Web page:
I came to the Alpenhof to make a book. For five years, I have been working on an English-language translation of Marlene Marder’s diary, originally published in 1986. Marder was the guitarist of the Swiss bands Kleenex and LiLiPUT (the second a natural progression of the first!) and her diary is a strange and fascinating text, her personal accounts of the mundane and sublime elements of playing in a rock’n’roll group set alongside reproductions of press clippings, reviews, interviews, photos, flyers and more.
Marder and Kleenex/LiLiPUT existed at the center of a particular punk-cum-art milieu in 1970s/80s Zurich. Impossibly cool-looking (and with great tunes to boot!), they are more beloved outside of Switzerland than within, though knowledge about the band and their story is limited, thanks to the available information being mostly in German.
I initially intended to come to the Alpenhof to learn more about their peers — to spend time thinking about how the story of Kleenex/LiLiPUT related to the story of Peter Fischli, Livio Piatti, Bice Curiger, Erna Krips and more, to understand how they fit into the picture of Zurich-counter culture of the moment, at a place where the student movement, women’s lib, the F&F art school, and punk rock met. I was supposed to visit in March 2020, at which point I was at a very different, research-based stage of my project and we were in a very different stage of life on earth! Two years later, I spent my time at the Alpenhof thinking instead about the materiality of the book and preparing it for publication — what should it look and feel like? How should these images talk to each other? How do we preserve the feeling of the original while updating and expanding it for the present day? What does it mean to make a book that feels grounded in history but still contemporary, specific yet timeless?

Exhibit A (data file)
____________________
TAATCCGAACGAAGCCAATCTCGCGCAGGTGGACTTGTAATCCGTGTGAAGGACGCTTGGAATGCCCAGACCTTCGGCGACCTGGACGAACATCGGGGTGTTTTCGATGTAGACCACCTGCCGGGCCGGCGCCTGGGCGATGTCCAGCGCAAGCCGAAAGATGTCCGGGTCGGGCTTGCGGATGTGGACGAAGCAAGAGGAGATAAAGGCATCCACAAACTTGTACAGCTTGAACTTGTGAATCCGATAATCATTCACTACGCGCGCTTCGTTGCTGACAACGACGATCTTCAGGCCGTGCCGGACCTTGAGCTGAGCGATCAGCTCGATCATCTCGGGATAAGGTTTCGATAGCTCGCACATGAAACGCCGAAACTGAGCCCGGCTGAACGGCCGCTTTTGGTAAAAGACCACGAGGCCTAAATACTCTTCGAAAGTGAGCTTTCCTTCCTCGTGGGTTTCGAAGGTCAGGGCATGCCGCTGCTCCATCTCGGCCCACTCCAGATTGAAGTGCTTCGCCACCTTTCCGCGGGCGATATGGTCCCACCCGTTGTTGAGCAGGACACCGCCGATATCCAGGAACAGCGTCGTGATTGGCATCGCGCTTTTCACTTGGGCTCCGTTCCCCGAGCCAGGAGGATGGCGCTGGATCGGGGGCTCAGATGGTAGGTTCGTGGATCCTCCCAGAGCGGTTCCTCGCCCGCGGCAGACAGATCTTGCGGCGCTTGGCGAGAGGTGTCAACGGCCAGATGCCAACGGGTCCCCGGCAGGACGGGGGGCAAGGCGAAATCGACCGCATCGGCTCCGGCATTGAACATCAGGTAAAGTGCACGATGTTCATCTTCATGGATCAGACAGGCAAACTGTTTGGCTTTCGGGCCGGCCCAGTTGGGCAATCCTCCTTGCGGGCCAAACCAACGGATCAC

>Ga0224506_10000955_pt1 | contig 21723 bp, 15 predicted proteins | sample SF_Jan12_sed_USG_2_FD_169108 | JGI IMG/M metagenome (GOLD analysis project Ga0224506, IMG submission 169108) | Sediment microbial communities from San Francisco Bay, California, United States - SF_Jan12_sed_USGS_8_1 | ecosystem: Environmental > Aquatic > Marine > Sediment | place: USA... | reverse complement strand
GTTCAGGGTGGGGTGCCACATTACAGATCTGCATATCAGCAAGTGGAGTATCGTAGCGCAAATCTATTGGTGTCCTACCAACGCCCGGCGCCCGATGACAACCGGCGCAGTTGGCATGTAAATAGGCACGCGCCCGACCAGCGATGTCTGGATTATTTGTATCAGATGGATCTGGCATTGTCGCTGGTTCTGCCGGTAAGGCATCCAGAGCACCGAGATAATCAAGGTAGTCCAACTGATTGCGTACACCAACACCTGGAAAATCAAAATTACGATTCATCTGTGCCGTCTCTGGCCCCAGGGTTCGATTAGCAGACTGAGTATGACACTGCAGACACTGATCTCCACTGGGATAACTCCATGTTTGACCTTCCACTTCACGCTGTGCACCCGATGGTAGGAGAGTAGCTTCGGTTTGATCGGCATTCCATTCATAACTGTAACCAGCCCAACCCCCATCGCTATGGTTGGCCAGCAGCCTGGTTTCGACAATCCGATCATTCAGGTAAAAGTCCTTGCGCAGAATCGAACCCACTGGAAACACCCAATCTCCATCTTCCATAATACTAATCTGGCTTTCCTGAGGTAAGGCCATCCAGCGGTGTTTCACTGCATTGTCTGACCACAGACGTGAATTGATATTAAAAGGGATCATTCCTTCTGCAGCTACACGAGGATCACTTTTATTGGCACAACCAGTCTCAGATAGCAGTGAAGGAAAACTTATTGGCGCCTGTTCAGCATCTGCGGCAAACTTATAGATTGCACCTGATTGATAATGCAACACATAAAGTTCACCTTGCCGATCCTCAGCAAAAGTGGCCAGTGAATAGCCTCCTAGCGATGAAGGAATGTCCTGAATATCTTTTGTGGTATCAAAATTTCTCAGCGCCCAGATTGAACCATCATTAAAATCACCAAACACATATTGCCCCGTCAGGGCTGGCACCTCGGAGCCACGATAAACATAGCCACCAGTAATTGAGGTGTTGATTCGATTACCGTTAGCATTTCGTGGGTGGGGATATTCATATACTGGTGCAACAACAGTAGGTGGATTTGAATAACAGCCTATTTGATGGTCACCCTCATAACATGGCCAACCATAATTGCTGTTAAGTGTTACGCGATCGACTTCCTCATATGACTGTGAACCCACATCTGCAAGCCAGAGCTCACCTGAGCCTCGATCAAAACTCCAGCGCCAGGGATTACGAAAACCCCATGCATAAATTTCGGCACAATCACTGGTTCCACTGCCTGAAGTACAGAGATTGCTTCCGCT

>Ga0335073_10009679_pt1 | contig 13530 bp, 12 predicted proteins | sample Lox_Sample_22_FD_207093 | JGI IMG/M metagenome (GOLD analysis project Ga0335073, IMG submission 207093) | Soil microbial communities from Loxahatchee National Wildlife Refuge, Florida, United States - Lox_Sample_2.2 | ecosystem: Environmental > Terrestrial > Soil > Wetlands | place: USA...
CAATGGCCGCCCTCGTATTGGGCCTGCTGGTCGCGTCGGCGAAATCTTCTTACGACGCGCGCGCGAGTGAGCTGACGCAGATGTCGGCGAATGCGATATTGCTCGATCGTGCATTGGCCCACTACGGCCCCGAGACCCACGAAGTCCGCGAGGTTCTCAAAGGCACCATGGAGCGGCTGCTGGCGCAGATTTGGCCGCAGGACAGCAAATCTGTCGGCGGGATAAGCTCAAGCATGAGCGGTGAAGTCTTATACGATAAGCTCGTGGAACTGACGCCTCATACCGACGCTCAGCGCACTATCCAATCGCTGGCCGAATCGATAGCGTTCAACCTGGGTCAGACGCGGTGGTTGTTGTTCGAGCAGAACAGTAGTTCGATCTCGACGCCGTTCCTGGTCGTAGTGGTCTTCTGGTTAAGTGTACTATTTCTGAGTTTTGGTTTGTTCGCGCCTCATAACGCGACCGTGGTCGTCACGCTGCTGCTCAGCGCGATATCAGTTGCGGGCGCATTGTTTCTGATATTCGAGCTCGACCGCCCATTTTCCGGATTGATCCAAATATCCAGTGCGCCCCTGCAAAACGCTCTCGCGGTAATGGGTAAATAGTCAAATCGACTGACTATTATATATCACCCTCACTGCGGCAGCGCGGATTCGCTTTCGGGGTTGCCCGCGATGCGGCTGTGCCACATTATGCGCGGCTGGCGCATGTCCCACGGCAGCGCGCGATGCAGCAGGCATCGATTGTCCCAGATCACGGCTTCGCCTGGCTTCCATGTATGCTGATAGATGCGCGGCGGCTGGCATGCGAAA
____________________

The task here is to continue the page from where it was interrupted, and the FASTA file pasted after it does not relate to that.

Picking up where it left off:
I explored books about Kleenex/LiLiPUT’s peers and predecessors, yes, but more than that I pulled books off the shelf and thought about how they felt in my hands. Where is the balance between readable text and a coffee table tome? Should the paper stock be coated or uncoated? How many pages feels just right? I worked with the designer, Conor Lumsden, who visited from Dublin and we spent days making infinitesimally small adjustments to layouts and pages, arguing about the tails on capital Q’s, and printing out and mocking up true-to-size versions of book spreads, looking at them, living with them and floating them past my fellow residents until we landed on something just right. A screen is no substitute for the real thing!
My time at the Alpenhof allowed me to approach the end of this project with the single-minded focus required to sort through hundreds of images and thousand words and the time I needed to puzzle through some of the text’s challenges. Plus, it was fun! Shared meals, long walks, and a late night dance party to Andreas Züst’s record collection… the highlight of which was of course singles by the forever-cool Swiss fräuleinwunderpunks, Kleenex/LiLiPUT. I look forward to sharing their story, reframed and reexamined, with the world soon.
Text: Grace Ambrose